When the long-debated, often-delayed Tennessee-Tombigbee Waterway opened in 1984, critics condemned the almost $2-billion project as an example of “pork barrel” waste while advocates claimed the waterway would become a major shipping corridor, estimating that the waterway would carry 28 million tons in its first year and 99 million tons by 2035.
Now, 30 years later, it’s safe to say that both claims were well off the mark.
While a study by Troy University in 2009 estimated that the Tenn-Tom had produced $43 billion in economic impact since it opened, the amount of cargo shipped along the waterway has never come close to reaching those initial projections.
In 2004, the Tenn-Tom carried just 7 million tons of cargo, compared to the 307 million tons carried on the Mississippi River. In 2012, the most recent year for which numbers have been verified, the Tenn-Tom carried 7 million in cargo.
So while the Tenn-Tom has not been the disaster critics predicted, it has yet to live up to its potential.
That may be about to change, however.
On Friday, a few dozen people — including officials from chemical company Tronox’s facility in Hamilton, marine transportation company SEACOR AMH and the Tenn-Tom Waterway Development Authority — gathered at Jimmy Bryan’s R.D. Lucas Port in West Point for what could best be described as a trial run for weekly cargo service to and from the Port of Mobile.
The group watched as five 20-foot containers filled with Tronox product, were loaded onto a SCF Marine barge. The shipment is scheduled to arrive in Mobile on Tuesday in tow of a Yazoo City Towing tow boat and, if all goes smooth, Tronox will soon begin regular shipments of its products along the waterway to Mobile.
Officials referred to it as a concept test for intermodal shipping. Friday’s cargo is bound for the Netherlands.
Better for the environment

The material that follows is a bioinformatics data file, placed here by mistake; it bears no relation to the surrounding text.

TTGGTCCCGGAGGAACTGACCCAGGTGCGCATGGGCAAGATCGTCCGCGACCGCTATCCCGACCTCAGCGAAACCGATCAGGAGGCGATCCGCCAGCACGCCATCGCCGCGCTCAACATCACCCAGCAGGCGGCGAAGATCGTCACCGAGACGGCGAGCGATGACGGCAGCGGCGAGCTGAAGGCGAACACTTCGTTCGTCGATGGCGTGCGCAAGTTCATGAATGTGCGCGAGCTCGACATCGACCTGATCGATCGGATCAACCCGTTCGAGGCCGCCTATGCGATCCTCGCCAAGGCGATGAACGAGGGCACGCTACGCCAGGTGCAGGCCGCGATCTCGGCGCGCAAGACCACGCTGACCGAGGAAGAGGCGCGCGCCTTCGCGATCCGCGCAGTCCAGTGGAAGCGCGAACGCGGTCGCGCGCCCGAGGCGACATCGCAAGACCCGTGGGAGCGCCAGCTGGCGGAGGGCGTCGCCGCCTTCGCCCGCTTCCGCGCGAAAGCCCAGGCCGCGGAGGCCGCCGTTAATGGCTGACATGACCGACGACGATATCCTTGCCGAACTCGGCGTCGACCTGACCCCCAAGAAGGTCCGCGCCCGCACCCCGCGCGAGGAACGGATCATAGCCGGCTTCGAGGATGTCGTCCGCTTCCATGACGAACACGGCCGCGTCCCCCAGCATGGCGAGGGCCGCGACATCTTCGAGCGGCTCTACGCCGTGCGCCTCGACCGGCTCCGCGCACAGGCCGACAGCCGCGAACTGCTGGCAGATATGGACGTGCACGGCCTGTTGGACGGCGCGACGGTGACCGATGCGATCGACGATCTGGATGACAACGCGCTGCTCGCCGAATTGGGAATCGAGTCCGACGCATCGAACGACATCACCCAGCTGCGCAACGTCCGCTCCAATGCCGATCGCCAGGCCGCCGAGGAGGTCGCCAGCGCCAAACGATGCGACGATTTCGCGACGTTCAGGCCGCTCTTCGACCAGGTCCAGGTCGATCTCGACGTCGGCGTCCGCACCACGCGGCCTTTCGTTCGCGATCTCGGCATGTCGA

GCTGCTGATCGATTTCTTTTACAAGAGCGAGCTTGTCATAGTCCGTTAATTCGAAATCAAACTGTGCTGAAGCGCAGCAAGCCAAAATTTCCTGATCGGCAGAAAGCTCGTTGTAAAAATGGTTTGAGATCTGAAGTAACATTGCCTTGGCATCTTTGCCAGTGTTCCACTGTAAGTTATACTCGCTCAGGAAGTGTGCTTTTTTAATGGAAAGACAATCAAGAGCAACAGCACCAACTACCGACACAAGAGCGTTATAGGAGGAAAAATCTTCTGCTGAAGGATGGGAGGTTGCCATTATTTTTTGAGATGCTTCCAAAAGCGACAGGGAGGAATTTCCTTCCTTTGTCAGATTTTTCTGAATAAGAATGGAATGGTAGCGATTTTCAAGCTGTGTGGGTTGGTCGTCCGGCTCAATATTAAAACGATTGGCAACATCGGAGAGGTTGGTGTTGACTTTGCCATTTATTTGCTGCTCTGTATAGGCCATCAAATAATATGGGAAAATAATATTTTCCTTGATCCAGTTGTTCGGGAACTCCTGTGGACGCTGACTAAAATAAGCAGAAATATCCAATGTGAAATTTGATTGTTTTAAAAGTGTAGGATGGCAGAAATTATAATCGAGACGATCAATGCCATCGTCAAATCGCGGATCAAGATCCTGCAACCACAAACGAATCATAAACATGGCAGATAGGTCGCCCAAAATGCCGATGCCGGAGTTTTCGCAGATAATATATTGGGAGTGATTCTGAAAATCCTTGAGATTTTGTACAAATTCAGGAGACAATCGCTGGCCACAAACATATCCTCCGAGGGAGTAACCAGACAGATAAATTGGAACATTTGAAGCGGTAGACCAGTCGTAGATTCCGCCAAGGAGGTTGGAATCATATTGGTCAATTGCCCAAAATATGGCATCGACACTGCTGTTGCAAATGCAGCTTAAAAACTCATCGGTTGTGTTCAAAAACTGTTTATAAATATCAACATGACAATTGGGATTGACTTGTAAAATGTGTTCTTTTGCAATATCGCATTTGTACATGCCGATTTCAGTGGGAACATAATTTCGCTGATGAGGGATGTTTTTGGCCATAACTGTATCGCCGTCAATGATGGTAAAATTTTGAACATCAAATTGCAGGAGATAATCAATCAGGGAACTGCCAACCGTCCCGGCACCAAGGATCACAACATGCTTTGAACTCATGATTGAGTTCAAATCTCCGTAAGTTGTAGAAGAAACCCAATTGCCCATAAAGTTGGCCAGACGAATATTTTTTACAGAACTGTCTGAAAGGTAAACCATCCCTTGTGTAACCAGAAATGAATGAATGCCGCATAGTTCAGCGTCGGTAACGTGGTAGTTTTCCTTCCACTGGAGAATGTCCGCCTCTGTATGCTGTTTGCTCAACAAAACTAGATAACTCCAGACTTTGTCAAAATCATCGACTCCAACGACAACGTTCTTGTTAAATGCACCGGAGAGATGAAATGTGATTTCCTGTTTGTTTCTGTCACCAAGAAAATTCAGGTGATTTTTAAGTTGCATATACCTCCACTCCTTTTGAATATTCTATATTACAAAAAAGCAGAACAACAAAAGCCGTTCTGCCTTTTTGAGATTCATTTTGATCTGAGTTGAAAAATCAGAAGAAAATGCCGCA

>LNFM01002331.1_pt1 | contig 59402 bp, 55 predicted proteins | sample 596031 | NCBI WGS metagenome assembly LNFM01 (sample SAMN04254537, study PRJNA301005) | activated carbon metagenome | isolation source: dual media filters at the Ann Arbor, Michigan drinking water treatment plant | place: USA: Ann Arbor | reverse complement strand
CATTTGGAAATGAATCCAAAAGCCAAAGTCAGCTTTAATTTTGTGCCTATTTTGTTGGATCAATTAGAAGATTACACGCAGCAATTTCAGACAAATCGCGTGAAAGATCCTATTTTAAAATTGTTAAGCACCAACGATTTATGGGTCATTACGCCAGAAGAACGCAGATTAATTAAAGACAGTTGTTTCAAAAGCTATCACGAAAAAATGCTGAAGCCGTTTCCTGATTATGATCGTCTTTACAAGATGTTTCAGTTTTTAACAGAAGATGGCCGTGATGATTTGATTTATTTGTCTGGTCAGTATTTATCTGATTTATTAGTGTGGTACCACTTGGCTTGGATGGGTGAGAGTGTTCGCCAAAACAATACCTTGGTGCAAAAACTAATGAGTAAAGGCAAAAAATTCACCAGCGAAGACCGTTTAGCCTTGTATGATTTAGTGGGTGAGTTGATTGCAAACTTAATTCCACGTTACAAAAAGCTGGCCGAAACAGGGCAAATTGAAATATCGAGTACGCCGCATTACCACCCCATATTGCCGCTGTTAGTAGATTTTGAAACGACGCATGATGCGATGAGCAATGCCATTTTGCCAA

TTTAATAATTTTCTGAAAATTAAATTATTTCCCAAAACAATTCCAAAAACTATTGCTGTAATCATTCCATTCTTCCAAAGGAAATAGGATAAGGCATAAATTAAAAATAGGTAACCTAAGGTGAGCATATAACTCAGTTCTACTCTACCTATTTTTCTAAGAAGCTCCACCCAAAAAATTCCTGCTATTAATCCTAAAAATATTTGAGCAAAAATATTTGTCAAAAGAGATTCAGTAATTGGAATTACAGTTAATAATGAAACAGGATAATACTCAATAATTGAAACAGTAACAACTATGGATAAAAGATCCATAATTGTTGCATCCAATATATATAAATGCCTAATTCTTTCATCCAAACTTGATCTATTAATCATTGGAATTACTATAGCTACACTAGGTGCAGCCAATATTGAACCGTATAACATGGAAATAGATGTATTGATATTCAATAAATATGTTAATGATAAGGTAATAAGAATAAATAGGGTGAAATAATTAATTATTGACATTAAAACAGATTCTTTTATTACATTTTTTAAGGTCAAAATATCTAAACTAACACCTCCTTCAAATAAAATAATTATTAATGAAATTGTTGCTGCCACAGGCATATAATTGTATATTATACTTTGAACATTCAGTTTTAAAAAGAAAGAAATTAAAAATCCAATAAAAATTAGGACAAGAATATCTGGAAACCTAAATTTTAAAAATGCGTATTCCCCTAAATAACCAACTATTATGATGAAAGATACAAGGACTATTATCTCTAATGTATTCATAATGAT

Eric Koenhn, planning and distribution supervisor for Tronox, said his company sees numerous benefits from using the Tenn-Tom Waterway. Up until now, Tronox trucks its product to Memphis, where it is shipped by rail to points east and west. This includes roughly 20-percent of its exports, which is transported to ports on the east coast.
Koehn said shipping its export product down the Tenn-Tom to Mobile would shorten delivery times by as much as a week.
“That’s pretty important, especially because the export market has really picked up recently,” Koehn said. “Another advantage we see is in the area of environmental impact. Instead of putting everything on trucks and driving it 250 miles to Memphis, which is what we do with about 98 percent of our product, a lot of that product will come here, just down the road. We also anticipate that it will produce some cost-savings for us, too.”
SEACOR AMH Director of Port Operations Jessie McCarthy said securing shipping on a regular basis with SEACOR could be the first step in succeeding where other companies have failed.
“We’ve actually been working on this for almost three years,” McCarthy said. “It’s not a new idea. Over the years, other companies have tried to maintain a regular shipping schedule. But previously, no one has been able to make it work, mainly because they were not able to secure enough business to make it viable. But we think that, unlike those efforts, the timing is right. So we’re very excited about this.”
McCarthy said a successful relationship between his company, the Bryan-owned Tom Soya Grain Company, Yazoo City Towing and Tronox could open the door for an explosion of shipping along the Tenn-Tom.
In Lowndes County alone, the prospects are numerous — steel products from Steel Dynamics, paper products from Weyerhaeuser, and tires from Yokohama Tire Company, which begins production this fall, just to name a few of the more obvious potential clients.
Perry Lucas, vice president and general manager at the Lucas Port, said if Friday’s trial run goes well, it could mean a considerable increase in shipping at the port, which opened in 1982.
“I think it could potentially mean we could add more equipment and jobs,” Lucas said.
McCarthy said SCF’s barges can carry an enormous cargo — 72 20-foot containers — and can run as many as eight barges at a time.
“We anticipate that we could move 12,000 containers up and down the waterway annually,” he said.
Regionally, there are hundred of potential clients, but what we have found is that many of them want to see how this works before they commit. That’s why we are so excited to be able to do this with Tronox. We really feel this will open a lot of doors.
“We believe there is great potential here and we want to be a part of it.”
Slim Smith is a columnist and feature writer for The Dispatch. His email address is firstname.lastname@example.org.